Published: November 1, 2016

Democracy and the Iroquois Constitution

Alaka Wali, Curator of North American Anthropology, Negaunee Integrative Research Center


Illustration of a long house with wood beams

We are a nation built on the ideals of many, and Native North American contributions to our collective culture and society are immeasurable. The founders who wrote our U.S. Constitution, based on their democratic ideals, were influenced in part by Native American way of government.

The Iroquois Constitution, also known as the Great Law of Peace, is a great oral narrative that documents the formation of a League of Six Nations: Cayuga, Onondaga, Mohawk, Oneida, Seneca, and later on, the Tuscarora nations. The date of origin is contested, but it was well before the arrival of European settlers to America.

The constitution, also commemorated on Wampum (beads fashioned from the shells of whelks and quahog clams), included more than a few familiar concepts:

  • A restriction on holding dual offices
  • Processes to remove leaders within the confederacy
  • A bicameral legislature with procedures in place for passing laws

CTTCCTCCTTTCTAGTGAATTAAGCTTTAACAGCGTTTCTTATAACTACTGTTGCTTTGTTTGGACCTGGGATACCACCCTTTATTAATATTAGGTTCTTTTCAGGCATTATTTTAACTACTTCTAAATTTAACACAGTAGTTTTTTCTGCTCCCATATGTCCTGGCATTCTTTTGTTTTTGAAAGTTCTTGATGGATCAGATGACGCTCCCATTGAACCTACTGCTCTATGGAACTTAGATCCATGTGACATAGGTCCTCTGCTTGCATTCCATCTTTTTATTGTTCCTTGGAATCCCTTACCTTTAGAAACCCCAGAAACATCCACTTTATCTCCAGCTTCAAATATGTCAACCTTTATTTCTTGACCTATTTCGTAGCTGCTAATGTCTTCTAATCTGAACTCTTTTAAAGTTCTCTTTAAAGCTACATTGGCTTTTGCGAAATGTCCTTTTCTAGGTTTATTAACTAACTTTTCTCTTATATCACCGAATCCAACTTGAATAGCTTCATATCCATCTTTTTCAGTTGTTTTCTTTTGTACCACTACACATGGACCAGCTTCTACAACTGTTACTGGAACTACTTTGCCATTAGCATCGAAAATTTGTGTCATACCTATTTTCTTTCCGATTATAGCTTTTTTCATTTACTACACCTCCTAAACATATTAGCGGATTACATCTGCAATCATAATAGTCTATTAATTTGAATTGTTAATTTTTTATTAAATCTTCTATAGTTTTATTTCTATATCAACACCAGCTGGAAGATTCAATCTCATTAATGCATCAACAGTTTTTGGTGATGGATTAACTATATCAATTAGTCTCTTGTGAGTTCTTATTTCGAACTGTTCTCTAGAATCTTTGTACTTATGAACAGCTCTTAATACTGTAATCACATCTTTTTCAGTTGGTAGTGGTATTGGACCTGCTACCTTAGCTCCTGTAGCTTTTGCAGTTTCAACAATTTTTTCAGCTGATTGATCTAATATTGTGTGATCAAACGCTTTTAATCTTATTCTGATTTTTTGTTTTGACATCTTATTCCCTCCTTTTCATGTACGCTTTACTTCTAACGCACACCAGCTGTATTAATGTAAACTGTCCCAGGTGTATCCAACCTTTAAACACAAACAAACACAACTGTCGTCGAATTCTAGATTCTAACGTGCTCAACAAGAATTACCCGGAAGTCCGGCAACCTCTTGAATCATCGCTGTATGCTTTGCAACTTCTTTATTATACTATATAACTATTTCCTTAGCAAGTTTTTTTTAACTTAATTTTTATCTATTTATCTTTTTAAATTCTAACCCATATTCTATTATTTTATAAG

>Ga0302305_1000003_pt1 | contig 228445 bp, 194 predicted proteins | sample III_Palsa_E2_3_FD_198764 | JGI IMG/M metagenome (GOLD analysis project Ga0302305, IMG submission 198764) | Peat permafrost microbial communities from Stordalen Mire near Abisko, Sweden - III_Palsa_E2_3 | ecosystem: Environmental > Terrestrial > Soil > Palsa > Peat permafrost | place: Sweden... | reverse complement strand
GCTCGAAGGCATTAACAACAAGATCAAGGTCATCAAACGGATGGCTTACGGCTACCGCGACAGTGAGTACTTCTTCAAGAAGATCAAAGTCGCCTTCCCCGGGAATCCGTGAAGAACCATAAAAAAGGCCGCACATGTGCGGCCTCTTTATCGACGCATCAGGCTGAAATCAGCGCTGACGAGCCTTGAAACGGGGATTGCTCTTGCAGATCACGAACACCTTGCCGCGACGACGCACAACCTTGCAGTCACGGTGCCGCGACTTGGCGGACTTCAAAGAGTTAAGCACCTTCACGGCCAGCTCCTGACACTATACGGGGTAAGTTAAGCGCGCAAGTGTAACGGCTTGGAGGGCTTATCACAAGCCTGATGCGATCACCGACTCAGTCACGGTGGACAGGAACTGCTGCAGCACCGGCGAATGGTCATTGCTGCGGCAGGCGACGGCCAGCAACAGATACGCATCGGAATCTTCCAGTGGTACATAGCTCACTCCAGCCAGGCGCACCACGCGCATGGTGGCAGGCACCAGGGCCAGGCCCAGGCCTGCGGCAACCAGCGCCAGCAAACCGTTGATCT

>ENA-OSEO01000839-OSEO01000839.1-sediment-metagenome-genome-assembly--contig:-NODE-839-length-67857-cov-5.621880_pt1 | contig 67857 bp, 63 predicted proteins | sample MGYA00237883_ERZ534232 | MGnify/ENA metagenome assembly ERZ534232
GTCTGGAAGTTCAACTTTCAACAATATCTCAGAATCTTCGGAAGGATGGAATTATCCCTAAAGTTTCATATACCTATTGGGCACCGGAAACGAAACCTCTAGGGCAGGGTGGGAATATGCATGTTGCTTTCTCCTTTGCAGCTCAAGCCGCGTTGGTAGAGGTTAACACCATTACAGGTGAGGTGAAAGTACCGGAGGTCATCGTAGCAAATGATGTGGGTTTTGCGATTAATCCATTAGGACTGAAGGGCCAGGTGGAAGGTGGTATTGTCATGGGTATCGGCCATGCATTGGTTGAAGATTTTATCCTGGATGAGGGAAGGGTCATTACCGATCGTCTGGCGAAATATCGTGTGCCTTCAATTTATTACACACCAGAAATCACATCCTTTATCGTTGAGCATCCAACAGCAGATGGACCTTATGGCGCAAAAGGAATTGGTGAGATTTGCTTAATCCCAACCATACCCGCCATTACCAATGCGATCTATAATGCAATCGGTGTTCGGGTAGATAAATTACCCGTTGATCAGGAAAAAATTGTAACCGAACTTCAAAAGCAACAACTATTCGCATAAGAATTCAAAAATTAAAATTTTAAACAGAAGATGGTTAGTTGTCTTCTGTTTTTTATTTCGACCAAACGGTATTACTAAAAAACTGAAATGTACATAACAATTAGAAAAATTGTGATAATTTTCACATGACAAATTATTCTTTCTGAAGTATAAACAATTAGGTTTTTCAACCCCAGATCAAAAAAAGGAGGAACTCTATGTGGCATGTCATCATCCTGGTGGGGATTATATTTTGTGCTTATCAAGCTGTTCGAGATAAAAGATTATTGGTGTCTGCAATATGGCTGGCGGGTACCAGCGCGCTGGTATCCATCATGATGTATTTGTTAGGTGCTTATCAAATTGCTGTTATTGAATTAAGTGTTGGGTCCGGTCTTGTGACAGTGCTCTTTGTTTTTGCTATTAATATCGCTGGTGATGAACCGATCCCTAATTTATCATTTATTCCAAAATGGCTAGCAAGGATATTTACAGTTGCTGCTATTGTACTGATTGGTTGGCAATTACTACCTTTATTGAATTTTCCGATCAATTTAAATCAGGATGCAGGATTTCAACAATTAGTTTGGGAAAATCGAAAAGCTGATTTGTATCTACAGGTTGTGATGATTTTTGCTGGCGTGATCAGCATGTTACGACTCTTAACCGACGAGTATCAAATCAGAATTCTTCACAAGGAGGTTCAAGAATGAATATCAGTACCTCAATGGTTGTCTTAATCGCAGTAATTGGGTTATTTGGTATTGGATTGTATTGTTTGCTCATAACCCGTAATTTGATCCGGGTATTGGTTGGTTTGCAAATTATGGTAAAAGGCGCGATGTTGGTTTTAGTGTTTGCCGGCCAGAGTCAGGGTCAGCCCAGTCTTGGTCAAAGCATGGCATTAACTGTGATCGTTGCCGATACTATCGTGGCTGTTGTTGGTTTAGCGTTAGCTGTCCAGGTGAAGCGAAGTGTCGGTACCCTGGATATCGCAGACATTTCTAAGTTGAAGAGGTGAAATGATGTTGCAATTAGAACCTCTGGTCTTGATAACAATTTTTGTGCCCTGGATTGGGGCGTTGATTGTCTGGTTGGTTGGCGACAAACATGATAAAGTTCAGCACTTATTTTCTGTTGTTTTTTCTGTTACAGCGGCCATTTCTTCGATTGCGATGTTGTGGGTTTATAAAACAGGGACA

• A delineation of power to declare war
  • A creation of a balance of power between the Iroquois Confederacy and individual tribes, according to later transcriptions.
A purple and white beaded wampum belt.

Replica of the Hiawatha wampum belt, which represents the formation of the League of Six Nations. Formerly in the collection of Senator Daniel K. Inouye and donated to the National Museum of the American Indian by Senator Inouye's widow Irene Hirano Inouye (1948-2020) in 2013.

National Museum of the American Indian

Founding Fathers such as Benjamin Franklin were in regular contact with the Iroquois Confederacy, and Great Council leaders were invited to address the Continental Congress in 1776.

The six nations of the Iroquois Confederacy, or Haudenosaunee (hoe-dee-no-SHOW-nee)—People of the Long House—thrive today. At the Field, we are proud to hold in trust a collection of over 200 artifacts labeled as Iroquois, dating from the 1900s to the present day, and another about 200 from the separate nations that comprise the confederacy.  

Wampum belts, woven with beads made from shells, are used to record history and commemorate important events. In the future Native North America Hall at the Field, you'll be able to see a display about wampum and learn more about their uses and significance.

And, remember to participate in democracy by voting. When you do, bear in mind the legacy of the Iroquois Constitution.